About

What is Songlations? 

“Songlations” is a blog with English translations of Spanish song lyrics, intended for an audience interested in understanding the original Spanish lyrics. I try to strike a balance between fidelity and transparency, i.e. to be literal, but also sound natural. The translations are meant to be educational, so I will err toward a faithful translation if necessary. If the literal translation is too complicated, I will explain further in the translation notes instead. 

I assume that the people using these translations are learning Spanish, not native or heritage speakers. The translations are faithful to the meaning and phrasing of the lyrics. The notes at the end provide further clarification. Questions and comments are great, of course, and very welcome.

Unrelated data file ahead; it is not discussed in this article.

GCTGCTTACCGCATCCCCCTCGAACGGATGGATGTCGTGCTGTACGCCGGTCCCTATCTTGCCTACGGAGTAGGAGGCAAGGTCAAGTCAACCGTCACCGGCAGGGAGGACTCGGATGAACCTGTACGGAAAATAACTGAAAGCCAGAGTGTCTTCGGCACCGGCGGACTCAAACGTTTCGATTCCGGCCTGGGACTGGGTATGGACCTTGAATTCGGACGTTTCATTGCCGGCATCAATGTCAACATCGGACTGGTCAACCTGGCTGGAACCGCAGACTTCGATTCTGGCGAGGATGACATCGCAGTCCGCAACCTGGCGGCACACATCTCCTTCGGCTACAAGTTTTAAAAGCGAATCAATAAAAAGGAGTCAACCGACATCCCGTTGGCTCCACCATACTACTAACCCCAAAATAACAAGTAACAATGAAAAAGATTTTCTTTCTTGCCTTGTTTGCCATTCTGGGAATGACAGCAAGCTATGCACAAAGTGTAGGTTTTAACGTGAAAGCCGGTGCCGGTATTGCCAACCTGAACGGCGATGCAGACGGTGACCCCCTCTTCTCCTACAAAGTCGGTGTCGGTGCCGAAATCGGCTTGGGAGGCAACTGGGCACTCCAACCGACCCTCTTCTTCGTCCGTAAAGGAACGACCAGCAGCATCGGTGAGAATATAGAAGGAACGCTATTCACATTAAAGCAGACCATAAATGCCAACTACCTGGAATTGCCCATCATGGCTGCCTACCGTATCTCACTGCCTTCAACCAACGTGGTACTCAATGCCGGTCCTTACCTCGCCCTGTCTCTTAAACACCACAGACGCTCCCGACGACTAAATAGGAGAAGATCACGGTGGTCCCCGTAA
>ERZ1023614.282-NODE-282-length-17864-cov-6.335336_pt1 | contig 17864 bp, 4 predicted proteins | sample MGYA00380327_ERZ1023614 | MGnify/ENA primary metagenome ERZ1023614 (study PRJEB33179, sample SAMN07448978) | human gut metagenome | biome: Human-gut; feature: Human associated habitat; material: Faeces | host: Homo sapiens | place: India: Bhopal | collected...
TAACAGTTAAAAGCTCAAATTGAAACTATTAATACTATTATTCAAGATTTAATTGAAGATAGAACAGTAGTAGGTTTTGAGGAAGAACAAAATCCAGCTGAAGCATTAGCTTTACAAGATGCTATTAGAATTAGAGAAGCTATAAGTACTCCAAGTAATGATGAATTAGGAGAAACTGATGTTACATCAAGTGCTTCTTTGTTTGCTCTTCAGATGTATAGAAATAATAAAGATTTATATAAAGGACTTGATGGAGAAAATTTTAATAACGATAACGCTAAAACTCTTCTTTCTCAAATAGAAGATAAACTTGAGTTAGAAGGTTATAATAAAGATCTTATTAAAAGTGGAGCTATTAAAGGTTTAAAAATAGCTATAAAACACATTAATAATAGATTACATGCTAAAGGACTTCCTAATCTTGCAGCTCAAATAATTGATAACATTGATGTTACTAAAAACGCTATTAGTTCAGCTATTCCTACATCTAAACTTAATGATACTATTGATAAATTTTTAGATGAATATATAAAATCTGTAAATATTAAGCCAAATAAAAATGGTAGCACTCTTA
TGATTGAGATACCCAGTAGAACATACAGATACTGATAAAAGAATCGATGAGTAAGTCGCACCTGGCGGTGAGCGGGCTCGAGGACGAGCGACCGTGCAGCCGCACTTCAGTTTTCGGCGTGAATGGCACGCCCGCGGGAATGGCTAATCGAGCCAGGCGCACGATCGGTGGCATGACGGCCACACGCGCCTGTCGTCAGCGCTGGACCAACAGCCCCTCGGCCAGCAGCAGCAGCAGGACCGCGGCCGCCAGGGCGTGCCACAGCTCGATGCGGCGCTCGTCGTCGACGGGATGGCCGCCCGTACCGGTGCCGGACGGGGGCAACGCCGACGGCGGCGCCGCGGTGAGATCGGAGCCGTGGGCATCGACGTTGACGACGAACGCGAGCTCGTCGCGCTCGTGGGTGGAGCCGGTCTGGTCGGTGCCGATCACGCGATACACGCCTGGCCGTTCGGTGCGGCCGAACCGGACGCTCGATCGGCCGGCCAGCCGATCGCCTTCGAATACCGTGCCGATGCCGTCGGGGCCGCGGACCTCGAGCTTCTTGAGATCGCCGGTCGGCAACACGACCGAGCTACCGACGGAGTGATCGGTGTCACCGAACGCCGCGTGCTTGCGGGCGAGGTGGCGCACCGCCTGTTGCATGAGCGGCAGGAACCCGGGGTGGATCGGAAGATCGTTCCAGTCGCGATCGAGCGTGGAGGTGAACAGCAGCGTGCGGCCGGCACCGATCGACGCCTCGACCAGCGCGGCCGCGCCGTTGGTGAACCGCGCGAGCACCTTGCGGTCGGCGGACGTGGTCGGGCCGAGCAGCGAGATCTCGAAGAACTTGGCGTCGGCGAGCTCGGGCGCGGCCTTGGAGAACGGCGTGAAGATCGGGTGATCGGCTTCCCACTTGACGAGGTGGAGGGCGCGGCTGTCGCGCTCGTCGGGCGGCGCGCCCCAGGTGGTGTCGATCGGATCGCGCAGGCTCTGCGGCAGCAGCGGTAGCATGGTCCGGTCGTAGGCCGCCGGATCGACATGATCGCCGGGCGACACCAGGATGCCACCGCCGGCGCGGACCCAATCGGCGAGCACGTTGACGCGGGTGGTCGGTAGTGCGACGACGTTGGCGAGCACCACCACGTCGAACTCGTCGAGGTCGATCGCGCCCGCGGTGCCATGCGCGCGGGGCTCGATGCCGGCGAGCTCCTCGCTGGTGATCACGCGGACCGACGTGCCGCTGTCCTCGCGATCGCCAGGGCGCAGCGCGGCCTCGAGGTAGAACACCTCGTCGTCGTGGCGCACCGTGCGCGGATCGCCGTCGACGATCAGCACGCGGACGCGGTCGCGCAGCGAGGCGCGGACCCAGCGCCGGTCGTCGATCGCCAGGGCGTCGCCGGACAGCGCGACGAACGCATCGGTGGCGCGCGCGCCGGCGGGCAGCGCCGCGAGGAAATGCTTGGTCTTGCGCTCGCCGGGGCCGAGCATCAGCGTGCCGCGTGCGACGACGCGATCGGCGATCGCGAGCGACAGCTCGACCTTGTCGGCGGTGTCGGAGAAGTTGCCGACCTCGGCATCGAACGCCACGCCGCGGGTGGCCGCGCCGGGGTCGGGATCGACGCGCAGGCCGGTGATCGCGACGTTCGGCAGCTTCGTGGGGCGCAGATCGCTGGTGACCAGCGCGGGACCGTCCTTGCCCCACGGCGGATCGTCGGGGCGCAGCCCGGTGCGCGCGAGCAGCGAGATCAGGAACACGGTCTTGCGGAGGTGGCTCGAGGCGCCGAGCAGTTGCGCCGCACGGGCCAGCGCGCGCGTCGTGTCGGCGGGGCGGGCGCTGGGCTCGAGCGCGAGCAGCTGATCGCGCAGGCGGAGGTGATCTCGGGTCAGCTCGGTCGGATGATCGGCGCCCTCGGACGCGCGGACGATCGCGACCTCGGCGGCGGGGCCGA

My translations are not meant for karaoke or fandubs, but you are welcome to further edit my translations for those purposes. If the final work is available online, I’d love to see it! 

Who are you and what languages do you know? 

I am Cairaguas Gonzalez, the translator, a fluent heritage speaker of Mexican Spanish (my home language). My parents are immigrants from Mexico. I was raised in California in a neighborhood with a dense Spanish-speaking immigrant population. I started translating as a hobby to maintain my Spanish vocabulary, spelling, and written grammar.